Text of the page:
Shouldn’t those who’ve had the power to oppress others finally use that power to seek “emancipation” for people who’ve too often found themselves merely tolerated?
Someone might reasonably ask, “Why should those with privilege and power want to give that up so others can enjoy equality and justice?”
It’s an important question. Why should people feel compelled to sacrifice their own advantage for others? Historically, that question has been answered by appealing to a common set of religious and moral assumptions associated with living in a commonwealth. But we can no longer assume any such common account of religion or morality.
If we can’t appeal to a shared set of assumptions about how people ought to act, then why should anybody regard what I’m saying with anything more than polite indifference? I think the answer to that question has to do with the limits of our imagination. Put more simply, what kind of world do we want to live in?
Do we really want a world in which the powerful tolerate the powerless?
Do we really want to underwrite the kind of selfishness that teaches our children that they should maintain their own advantages, even sometimes with deadly earnestness, until they no longer have any choice—then offer the weak the concession of tolerance? Or do we want to foster the kind of community in which our desire for justice sometimes asks us to cultivate empathy, to think of the interests and well-being of others even before our own interests?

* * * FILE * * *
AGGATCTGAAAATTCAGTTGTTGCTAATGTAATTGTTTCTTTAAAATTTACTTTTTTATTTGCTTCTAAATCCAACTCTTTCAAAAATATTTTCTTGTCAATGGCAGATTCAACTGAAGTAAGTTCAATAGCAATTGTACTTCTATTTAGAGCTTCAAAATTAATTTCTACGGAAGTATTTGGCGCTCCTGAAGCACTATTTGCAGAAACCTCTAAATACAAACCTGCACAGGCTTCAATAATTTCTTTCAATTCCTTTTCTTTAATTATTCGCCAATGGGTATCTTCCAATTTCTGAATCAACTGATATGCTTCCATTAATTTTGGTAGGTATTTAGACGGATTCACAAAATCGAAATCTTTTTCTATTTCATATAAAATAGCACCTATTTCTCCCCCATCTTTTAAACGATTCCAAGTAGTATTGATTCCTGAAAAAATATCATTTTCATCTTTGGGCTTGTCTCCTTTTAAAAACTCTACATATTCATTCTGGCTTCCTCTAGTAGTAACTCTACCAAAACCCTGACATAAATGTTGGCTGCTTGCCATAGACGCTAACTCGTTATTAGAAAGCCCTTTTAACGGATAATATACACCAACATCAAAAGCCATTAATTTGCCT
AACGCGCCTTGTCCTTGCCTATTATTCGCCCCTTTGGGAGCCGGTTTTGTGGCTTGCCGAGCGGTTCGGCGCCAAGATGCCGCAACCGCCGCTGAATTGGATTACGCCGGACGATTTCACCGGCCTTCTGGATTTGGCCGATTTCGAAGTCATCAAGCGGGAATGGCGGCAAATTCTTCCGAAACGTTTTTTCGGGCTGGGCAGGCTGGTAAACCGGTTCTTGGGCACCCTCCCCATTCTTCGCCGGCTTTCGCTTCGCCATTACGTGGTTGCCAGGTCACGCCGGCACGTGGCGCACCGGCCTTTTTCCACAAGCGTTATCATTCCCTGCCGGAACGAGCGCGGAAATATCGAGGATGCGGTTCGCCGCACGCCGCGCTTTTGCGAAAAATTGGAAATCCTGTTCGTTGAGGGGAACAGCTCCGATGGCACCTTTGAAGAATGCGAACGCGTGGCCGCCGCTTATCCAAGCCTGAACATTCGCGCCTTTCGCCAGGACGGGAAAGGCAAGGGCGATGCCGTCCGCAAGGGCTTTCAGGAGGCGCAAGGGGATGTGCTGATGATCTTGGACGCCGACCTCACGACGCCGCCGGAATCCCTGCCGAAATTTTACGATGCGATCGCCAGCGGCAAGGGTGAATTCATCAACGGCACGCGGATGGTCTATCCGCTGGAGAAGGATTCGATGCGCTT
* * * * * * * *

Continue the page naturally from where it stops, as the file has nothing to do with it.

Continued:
Do we dream of a world where tolerance is wrested from our hands only with hesitation, or a world where—setting down the privilege our power buys us—fellow feeling prompts us to seek equity for everyone?
Regardless of who wins this election, it seems clear that the country will remain angrily divided. But the question is, will we continue to tolerate those with whom we disagree, or will we pursue a world where inequality no longer defines our relationship to one another, where exploitation is universally sanctioned, and where injustice no longer drives a wedge between us?
Short Summary: Tolerance too often seems to be the prerogative of those with power and privilege.